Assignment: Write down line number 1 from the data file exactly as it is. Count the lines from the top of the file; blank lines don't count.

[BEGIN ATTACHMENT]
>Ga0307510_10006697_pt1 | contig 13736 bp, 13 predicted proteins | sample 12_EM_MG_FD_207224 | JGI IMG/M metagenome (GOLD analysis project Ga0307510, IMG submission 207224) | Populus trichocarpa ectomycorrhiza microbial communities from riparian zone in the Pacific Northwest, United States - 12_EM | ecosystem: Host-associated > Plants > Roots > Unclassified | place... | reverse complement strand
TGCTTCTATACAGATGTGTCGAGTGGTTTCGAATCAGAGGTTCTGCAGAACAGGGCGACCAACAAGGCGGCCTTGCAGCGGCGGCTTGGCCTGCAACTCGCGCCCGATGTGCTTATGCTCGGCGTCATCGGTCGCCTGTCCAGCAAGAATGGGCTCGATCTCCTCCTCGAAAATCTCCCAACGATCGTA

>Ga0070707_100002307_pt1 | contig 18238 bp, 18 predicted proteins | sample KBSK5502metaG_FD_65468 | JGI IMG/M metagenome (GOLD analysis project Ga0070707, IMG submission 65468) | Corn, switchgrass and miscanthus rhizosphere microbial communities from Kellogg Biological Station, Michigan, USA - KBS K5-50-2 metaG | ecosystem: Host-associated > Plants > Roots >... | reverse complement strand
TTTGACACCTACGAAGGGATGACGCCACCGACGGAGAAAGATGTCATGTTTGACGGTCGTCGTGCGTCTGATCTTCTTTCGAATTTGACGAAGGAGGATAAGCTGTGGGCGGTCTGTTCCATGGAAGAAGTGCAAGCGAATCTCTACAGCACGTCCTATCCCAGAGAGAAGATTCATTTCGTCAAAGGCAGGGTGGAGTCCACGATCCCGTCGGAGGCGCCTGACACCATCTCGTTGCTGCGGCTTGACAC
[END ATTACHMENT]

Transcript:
>Ga0307510_10006697_pt1 | contig 13736 bp, 13 predicted proteins | sample 12_EM_MG_FD_207224 | JGI IMG/M metagenome (GOLD analysis project Ga0307510, IMG submission 207224) | Populus trichocarpa ectomycorrhiza microbial communities from riparian zone in the Pacific Northwest, United States - 12_EM | ecosystem: Host-associated > Plants > Roots > Unclassified | place... | reverse complement strand